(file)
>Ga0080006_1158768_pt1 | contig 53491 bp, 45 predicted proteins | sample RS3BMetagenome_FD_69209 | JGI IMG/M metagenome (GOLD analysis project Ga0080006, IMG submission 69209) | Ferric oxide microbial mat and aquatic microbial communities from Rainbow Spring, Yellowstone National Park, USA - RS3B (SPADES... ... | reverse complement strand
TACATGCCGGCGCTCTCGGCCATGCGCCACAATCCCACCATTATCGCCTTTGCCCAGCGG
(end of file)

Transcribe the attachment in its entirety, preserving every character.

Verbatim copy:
>Ga0080006_1158768_pt1 | contig 53491 bp, 45 predicted proteins | sample RS3BMetagenome_FD_69209 | JGI IMG/M metagenome (GOLD analysis project Ga0080006, IMG submission 69209) | Ferric oxide microbial mat and aquatic microbial communities from Rainbow Spring, Yellowstone National Park, USA - RS3B (SPADES... ... | reverse complement strand
TACATGCCGGCGCTCTCGGCCATGCGCCACAATCCCACCATTATCGCCTTTGCCCAGCGG